Progressive Corp., the fourth-largest U.S. car insurer, said second-quarter profit fell 9.6 percent as investment gains narrowed.
Net income dropped to $293.4 million, or 49 cents a share, from $324.6 million, or 54 cents, a year earlier, the Mayfield Village, Ohio-based company said today in a statement.
Innovations that helped Progressive in the past, such as allowing clients to do more business through smartphones, are no longer drawing as many policyholders, according to Paul Newsome, an analyst at Sandler O’Neill & Partners. Chief Executive Officer Glenn Renwick also faced resistance from potential customers to technology that allows the company to track driving behavior and offer better rates to the safest motorists.
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“The biggest issue is that they really haven’t had a major change in the last decade,” Newsome said in a phone interview before the results were released. “It’s really about 10 years ago when they had really rapid premium growth.’
Progressive’s stock fell 3.7 percent this year through yesterday to $25.19, compared with the 1.4 percent gain by the seven-company Standard & Poor’s 500 Property & Casualty Insurance Index. Renwick reports results monthly and had previously announced earnings for April and May.
Progressive increased advertising spending by a greater dollar amount than other U.S. property-casualty insurers last year as Renwick sought to attract customers, according to data compiled by SNL Financial. Spending climbed 13 percent to $595.4 million. The biggest advertiser is Geico, the second-largest U.S. auto insurer.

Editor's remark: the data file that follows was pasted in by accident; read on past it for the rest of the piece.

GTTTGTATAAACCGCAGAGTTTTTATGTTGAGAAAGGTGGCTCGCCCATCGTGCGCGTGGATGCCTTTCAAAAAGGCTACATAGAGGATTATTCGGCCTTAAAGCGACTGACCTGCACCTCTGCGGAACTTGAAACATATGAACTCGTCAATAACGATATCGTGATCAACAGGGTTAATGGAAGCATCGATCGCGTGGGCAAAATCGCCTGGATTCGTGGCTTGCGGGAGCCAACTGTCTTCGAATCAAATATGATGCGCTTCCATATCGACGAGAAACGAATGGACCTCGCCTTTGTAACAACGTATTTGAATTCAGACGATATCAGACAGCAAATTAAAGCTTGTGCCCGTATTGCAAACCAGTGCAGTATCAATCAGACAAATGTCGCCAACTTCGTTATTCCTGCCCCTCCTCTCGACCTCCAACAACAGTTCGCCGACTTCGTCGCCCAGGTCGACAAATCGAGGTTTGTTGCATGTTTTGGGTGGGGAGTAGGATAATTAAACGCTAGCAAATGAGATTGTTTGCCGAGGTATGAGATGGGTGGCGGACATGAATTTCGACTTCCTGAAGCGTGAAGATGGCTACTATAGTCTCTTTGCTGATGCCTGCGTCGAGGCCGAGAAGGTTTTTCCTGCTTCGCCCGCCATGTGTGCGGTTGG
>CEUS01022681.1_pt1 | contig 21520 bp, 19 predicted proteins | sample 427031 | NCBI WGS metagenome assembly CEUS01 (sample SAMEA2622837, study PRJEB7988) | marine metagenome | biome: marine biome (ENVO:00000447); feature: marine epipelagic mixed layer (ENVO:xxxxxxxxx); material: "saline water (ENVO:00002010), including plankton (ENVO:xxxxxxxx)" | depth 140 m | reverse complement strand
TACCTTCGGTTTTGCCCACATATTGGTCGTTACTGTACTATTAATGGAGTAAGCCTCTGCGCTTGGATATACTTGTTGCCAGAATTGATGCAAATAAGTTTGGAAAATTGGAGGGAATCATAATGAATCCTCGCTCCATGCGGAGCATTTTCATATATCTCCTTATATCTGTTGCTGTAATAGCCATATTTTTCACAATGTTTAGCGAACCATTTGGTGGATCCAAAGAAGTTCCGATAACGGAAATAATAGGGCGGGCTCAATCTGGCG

Progressive and Geico have focused on direct sales through the Internet, while State Farm Mutual Automobile Insurance Co., the largest U.S. auto insurer by sales, and No. 3 Allstate Corp. traditionally relied more on agents.
Our customers ‘‘bought online, they pay online, and they want to report their loss online,” Tricia Griffith, Progressive claims group president, said during an investor presentation in May. “This is the investment we will continue to make based on the fact that our customers have told us they need it.”
Distance traveled on U.S. roads increased by 1.8 percent in April, or 4.6 billion miles, from a year earlier according to the most recent monthly report from the Federal Highway Administration. A greater number of miles driven may result in an increase in auto claims.
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